Over €6 million for innovative and urgent research via Domain Science-KLEIN

3 October 2019

The Board of NWO Domain Science has awarded 18 applications in the NWO Open Competition Domain Science - KLEIN. The topics involved vary from the study of DNA repair to research that focuses on the interaction between time and memory in a quantum computer. KLEIN (or ‘small scale’) grants are intended for innovative, high-quality, fundamental research and/or studies involving matters of scientific urgency.

Distribution of KLEIN grants

There are three categories of KLEIN grants: KLEIN-1 (one scientific position), KLEIN-2 (two cooperating scientific positions) and KLEIN-0 (investments). In this second KLEIN round, a total of 60 applications were processed, 37 of which were KLEIN-1, 13 were KLEIN-2, 1 was KLEIN-0 and 9 were KLEIN-1 applications with preferential treatment. The board decided to approve the 17 highest ranked applications and one additional application through the preferential treatment scheme. In total, NWO Domain Science has approved 2 KLEIN-2 applications and 16 KLEIN-1 applications, of which 5 requested preferential treatment. The board instituted the preferential treatment scheme to simplify the process through which researchers who are just starting out on their career can acquire funding.

The following applications have been approved (in alphabetical order, by author):

Targeting the neurons that drive overconsumption in obesity
Prof. R.A.H. Adan (Utrecht University)
Among the specific populations of neurons that stimulate eating behaviour, we have yet to identify those which play a role in over-consumption in obesity. In this project we focus on neurons in the lateral hypothalamus, an area of the brain involved in eating control. We study how these neurons change in obesity and whether manipulation of these neurons can prevent you from becoming overweight when exposed to an environment rich in food that is high in fat and sugar. Such insights are needed for the development of new strategies to treat obesity.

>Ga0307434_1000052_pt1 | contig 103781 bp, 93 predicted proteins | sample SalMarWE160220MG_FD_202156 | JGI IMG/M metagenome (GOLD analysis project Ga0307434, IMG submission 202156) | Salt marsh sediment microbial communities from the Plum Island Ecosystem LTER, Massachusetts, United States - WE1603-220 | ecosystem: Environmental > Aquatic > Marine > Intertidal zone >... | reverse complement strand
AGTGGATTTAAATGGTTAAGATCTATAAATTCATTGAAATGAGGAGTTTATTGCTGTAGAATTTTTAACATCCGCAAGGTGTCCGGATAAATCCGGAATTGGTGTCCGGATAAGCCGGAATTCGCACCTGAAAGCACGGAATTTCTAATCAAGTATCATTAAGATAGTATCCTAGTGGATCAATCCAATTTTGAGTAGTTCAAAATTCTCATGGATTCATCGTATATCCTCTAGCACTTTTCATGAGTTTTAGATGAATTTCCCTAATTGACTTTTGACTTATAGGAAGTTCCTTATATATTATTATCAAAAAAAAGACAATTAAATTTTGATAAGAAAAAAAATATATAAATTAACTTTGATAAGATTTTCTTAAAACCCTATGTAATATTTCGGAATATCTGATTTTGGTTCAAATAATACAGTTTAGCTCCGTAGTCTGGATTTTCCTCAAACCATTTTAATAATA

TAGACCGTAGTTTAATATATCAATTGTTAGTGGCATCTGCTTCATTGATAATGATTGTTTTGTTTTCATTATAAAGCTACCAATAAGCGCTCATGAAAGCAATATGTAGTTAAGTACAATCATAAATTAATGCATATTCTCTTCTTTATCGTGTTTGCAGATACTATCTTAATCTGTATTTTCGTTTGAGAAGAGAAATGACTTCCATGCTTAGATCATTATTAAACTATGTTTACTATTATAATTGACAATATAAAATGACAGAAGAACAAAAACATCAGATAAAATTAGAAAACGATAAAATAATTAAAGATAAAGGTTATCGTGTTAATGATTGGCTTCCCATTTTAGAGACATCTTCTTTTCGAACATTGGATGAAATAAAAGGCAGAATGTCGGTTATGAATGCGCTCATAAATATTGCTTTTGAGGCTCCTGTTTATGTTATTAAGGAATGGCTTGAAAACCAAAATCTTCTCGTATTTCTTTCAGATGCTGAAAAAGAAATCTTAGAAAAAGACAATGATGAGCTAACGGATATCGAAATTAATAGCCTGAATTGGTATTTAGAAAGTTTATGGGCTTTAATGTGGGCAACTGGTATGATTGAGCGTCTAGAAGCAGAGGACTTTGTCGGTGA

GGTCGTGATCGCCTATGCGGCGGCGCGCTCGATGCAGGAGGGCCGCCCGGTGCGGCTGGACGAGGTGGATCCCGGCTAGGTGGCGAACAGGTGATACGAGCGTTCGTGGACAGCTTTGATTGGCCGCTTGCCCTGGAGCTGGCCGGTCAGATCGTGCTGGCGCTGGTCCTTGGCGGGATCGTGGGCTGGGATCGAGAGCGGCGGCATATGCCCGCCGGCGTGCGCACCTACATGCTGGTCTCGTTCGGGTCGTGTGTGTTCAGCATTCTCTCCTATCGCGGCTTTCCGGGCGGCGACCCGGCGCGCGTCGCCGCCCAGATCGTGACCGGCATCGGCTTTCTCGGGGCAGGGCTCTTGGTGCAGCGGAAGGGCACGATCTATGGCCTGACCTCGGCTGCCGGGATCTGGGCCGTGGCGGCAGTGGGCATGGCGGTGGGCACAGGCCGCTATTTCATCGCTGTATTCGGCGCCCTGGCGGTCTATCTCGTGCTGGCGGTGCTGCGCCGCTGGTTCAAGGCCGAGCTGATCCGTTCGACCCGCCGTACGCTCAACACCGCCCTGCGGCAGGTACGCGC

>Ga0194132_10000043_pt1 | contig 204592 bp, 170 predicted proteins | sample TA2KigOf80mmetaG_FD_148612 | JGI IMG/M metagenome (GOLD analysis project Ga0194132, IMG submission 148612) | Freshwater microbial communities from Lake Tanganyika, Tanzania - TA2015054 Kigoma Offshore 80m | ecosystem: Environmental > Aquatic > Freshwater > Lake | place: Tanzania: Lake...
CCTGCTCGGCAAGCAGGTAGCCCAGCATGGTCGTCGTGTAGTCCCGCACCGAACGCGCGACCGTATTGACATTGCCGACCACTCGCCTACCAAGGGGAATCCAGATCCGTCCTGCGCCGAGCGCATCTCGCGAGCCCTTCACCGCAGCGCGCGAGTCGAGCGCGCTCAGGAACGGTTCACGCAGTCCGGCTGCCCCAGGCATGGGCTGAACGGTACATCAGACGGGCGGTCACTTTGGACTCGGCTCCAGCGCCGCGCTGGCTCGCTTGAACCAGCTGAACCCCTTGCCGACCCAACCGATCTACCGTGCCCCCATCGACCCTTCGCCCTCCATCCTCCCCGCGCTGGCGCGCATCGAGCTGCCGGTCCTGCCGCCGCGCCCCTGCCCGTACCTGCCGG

Stem cell differentiation programs in the regenerative flatworm Macrostomum lignano
Prof. E. Berezikov (University of Groningen)
New cells are formed by the differentiation of stem cells into specialized cells. Our understanding of the regulatory processes underlying this differentiation is still insufficient. The flatworm Macrostomum lignano provides a suitable model for studying this process due to the ongoing occurrence of differentiation during homeostasis and regeneration. The creature’s transparent body enables us to engineer transgenic worms with the aim of visualizing specific cell types using a fluorescent colour. These cells can also be isolated and characterised in detail. By focusing on cells that represent successive steps of differentiation, we can further our understanding of how this process is regulated.

Keeping the peace at the mucosal surface. How does host immunity control bad bugs?
Dr S. Brugman (Wageningen University & Research)
Intestinal bacteria are important to our health. Disruptions in the composition of our intestinal bacteria can lead to chronic conditions such as inflammatory bowel disease. When the immune system is not working properly, certain bacteria (pathobionts) can increase in number and cause illness. This study focuses on such processes in zebrafish. The cells of the immune system and intestinal bacteria can be readily controlled in these fish, enabling scientists to identify and analyse the mechanisms which play a role in controlling ‘bad’ bacteria. Once we understand how the immune system controls these pathobionts, we can use this knowledge to restore balance to the disrupted composition without having to resort to antibiotics.

Accurate gas dynamics of distant galaxies: resolving the controversies
Prof. F. Fraternali (University of Groningen)